Allderdice is city’s pick to fill empty council seat
September 21, 2011 · 8:41 AM
LANGLEY — Experience may have been the edge.
The Langley City Council unanimously picked Doug Allderdice as the city’s newest councilman at the council meeting Monday evening.
What’s old is new again, however. Allderdice isn’t a stranger to city hall, having served on the council from 2000 to 2006. Council members chose the retired physician over Bruce Allen, an Army retiree, after a 20-minute question-and-answer session that toggled between the two candidates.
Allderdice and Allen were asked the same eight questions, which ranged from what they thought were the top issues facing the city, to their experience working with groups such as the council, and how to allow for growth while keeping the city’s vistas and rural character.
The pair kept their answers short and relatively vague, and both said the city needed to improve the economy by building on the town’s tourist base. Allderdice and Allen both said the city needs to grow in a way that retains Langley’s charm.
Allderdice said Langley needed “a stable, steady, dependable, predictable city government, where development can occur and it happens in a rational manner.”
Allen, a political newcomer in the Village by the Sea, stressed for unity among city officials, and said Langley must work to attract new businesses.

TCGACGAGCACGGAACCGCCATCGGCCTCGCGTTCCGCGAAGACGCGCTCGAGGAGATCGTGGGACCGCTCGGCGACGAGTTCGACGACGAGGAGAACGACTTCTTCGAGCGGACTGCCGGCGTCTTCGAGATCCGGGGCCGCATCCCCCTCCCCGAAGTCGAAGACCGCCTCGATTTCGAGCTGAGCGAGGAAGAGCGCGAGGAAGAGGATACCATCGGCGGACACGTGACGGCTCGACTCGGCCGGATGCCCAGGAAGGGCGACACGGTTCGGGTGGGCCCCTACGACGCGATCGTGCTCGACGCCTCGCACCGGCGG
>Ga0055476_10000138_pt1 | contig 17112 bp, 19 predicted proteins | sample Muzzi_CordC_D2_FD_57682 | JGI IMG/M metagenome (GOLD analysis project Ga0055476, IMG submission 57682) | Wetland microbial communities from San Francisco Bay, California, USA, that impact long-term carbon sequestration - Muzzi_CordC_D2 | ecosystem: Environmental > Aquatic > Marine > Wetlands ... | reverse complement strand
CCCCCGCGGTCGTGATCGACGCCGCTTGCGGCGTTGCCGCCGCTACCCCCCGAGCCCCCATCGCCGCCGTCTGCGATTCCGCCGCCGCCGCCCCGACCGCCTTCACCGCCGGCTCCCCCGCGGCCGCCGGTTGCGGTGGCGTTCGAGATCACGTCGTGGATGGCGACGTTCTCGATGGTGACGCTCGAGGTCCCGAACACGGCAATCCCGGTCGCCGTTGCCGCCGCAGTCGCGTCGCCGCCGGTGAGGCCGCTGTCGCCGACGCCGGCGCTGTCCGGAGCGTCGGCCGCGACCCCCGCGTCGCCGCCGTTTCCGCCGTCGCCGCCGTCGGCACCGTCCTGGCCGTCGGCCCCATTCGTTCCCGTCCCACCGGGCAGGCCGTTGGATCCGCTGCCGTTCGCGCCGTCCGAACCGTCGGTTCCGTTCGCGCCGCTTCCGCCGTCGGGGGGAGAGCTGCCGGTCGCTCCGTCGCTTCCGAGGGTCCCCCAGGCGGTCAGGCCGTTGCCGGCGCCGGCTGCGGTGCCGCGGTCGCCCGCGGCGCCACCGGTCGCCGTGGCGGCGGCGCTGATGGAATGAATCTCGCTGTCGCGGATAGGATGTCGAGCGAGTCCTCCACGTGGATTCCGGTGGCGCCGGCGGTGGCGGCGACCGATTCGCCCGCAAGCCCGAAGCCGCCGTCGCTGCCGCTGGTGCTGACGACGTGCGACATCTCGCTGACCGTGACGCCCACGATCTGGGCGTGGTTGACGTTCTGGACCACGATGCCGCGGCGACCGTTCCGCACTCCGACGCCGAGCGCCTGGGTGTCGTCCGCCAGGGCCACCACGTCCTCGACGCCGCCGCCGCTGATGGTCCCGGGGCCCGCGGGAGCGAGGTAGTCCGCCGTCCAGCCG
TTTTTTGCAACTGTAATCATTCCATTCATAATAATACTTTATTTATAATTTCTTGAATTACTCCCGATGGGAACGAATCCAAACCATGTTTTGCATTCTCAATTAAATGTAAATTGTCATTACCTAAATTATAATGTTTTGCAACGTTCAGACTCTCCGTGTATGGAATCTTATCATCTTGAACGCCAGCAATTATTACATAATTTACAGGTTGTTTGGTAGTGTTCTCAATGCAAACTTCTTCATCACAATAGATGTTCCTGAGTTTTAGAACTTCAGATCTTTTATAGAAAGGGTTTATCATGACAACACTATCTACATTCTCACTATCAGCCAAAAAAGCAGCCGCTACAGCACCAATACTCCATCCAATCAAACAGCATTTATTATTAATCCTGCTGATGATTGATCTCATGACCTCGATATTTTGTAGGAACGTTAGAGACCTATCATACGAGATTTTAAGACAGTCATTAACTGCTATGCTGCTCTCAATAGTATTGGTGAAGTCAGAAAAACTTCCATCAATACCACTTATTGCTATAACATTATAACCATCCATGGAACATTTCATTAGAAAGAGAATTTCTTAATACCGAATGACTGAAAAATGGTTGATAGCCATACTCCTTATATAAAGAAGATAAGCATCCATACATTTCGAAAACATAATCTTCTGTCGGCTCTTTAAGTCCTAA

“We need to play that up in a big-time way, and make it a center for providing something to do for tourists,” he said.
Both candidates were remarkably straightforward when council members asked to detail their strengths and weaknesses.
Allderdice said he was too quick to agree when he previously served on the council, citing “an eagerness to please when there really isn’t a good reason to cave.”
He also said he was apt “to lead from the rear.”
Allen, a retired Army sergeant major who once commanded 17,000 troops, noted he was a team player but someone who also wanted results.
“I’m an extremely hard worker. And I like to work together and get things done,” Allen said.
“Sometimes I charge too hard,” he added.
After the interviews, council members retreated to talk in private, upstairs at city hall, about the qualifications of the candidates.
After a 15-minute, closed-door executive session, council members returned to council chambers for the vote.
Allderdice was sworn in after the 4-0 vote. He will serve in Position 5, the post left vacant by the resignation of Robert Gilman in August. Allderdice took a seat with the council for the rest of the meeting, but abstained from voting on proposals to establish a hearing examiner system, the approval of a hearing examiner contract and increases in stormwater and sewer rates and permit fees.
At the end of Monday’s council meeting, several council members thanked Allen for throwing his hat in the ring.
But Allen reminded them that his future with the city was still undecided.
“I’m not done yet,” Allen said with a laugh.
Allen is a candidate on the November ballot for Langley City Council Position 4, and is challenging Thomas Gill for the seat on the council.